Virtual OS/2 International Consumer Education

August 1998


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WarpGLOBE, Beta 7

By: Wayne Swanson, (

Initial Impressions

I'm not quite sure where I first heard of WarpGLOBE, perhaps it was from the "most excellent" WarpCast mailing list. Whatever the case may be, I can say that it sounded like an intriguing program. For the uninitiated, WarpGLOBE is a background bitmap for your desktop that paints a red dot (light?) wherever OS/2 users live. Of course, the only users that appear on the globe are the ones that have sent their home location to the author, Sergio Costas.

The bitmapped globe is updated at user specified intervals to reflect the actual position of the sun's lighting of the earth. It can be adjusted to view your hemisphere only or you may elect to have the earth rotate and the sun remain static. It is also quite attractive as a desktop background.

WarpGLOBE is small and unobtrusive so you will hardly realize that it is running. It is a text mode program that uses very little in the way of resources to start with and is usually found sleeping. At the interval you select, it will awake and update the background display. You've got to believe that there is some heavy number crunching going on here but it only takes a second for the bitmap to be updated and WarpGLOBE to go back to sleep.

The update of the image is divided into three parts: the first one paints the stars in the output buffer. The second one maps (projects) the MUNDO.PCX image as a sphere, creating the world, and storing it in the output buffer over the stars. The third one takes each cities' coordinate pair from USERS.NFO file, and uses it as longitude-latitude angles to paint the points over the mapped image in the output buffer. Finally, it saves the buffer as a bitmap and changes the desktop background, making point it to the new file.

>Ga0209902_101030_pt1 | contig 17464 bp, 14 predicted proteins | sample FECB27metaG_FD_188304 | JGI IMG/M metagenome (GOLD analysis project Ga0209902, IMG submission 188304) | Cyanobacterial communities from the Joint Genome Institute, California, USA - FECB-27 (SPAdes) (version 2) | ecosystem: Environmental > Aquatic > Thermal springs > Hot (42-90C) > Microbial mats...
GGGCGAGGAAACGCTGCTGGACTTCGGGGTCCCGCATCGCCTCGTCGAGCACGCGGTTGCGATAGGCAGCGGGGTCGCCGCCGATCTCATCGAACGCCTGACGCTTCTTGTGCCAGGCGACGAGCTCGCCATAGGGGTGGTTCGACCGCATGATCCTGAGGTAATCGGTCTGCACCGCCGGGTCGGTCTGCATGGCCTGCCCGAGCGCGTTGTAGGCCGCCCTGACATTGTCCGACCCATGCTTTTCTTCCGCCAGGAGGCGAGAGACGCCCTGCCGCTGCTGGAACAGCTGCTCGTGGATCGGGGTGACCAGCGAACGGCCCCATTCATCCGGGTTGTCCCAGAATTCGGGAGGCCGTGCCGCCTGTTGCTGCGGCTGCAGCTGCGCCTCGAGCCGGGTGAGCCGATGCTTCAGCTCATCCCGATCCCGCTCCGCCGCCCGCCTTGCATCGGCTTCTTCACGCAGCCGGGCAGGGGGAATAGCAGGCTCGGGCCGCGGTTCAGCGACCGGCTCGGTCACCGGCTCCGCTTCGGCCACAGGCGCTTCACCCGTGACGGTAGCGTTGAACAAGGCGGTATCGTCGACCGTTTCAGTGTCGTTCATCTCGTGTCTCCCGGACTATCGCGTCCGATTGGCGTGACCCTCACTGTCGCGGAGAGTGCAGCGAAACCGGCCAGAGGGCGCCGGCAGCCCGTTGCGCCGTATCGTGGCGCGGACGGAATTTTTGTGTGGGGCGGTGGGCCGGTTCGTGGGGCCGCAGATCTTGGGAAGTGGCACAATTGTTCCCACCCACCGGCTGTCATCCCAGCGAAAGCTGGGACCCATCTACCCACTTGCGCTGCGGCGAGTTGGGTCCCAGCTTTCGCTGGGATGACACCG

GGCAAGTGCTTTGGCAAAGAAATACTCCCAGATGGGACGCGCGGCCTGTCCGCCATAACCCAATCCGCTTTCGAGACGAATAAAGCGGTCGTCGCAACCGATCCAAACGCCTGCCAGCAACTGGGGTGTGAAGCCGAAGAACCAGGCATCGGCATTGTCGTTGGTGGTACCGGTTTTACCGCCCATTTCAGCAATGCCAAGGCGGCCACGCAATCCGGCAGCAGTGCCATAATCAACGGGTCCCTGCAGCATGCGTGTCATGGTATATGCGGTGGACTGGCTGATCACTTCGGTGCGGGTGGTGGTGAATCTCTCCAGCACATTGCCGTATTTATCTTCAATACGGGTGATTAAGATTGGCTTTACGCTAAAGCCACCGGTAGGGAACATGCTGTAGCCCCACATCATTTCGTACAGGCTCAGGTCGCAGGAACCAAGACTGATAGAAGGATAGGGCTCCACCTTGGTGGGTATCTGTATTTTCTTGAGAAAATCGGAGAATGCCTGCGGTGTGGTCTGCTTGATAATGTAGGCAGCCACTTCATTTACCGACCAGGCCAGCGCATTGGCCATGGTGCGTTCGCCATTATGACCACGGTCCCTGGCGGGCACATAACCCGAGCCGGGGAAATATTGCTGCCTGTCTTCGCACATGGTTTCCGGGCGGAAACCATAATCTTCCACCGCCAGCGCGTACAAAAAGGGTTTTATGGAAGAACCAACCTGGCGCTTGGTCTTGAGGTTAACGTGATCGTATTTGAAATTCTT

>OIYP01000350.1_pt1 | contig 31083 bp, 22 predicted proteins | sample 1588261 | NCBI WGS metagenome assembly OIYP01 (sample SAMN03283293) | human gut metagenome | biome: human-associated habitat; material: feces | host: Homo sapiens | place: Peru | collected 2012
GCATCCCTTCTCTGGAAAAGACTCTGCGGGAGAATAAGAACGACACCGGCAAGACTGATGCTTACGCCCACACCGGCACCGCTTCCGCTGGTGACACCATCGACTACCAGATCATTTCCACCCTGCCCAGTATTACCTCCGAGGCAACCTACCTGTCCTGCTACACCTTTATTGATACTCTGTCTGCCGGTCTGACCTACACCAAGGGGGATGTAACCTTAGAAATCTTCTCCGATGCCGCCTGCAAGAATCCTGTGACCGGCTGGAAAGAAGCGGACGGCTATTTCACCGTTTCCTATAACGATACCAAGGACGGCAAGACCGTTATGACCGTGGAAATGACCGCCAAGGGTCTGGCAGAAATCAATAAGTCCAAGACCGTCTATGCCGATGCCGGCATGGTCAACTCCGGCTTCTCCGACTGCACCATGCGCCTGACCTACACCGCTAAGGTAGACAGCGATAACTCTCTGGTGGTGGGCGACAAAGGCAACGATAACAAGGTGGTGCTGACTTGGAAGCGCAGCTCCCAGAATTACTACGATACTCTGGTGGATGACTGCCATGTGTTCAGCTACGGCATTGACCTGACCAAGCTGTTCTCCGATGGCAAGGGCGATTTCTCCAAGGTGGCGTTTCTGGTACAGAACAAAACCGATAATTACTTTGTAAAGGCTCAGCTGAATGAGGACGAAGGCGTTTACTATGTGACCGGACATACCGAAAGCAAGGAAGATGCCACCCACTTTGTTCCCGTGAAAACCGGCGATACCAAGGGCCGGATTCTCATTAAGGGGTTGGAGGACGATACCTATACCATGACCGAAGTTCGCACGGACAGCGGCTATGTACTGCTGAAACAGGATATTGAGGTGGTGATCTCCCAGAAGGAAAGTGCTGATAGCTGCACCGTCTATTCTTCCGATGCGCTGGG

Why a globe with OS/2 user locations? Sergio says, "I saw the XEarth program on Linux, and I thought that it could be a good idea for OS/2. A lot of times I think that I'm alone using OS/2, and I'm sure that a lot of users sometimes think like me. I think that WarpGLOBE could make OS/2 users feel that they aren't alone in the world, that there's a lot of people using this Operating System."

User response has been very good. According to Sergio, "The first week I received more than 60 messages with cities, comments, bug reports and suggestions. Now, only one month after the first release, I have received (in total) more than 250 e-mails. There's 170 cities listed, and I'm receiving more cities every day (about 6-7 new cities per day)." You can almost bet that if you send your city information to Sergio, it will probably be in the next USERS.NFO file and visible on your new WarpGLOBE background.


The first prerequisite is that WarpGLOBE works with the EMX runtime. A large percentage of OS/2 users will probably have EMX installed already but those that do not will need to download it from Hobbes and install it.

The program itself comes in three separate archives: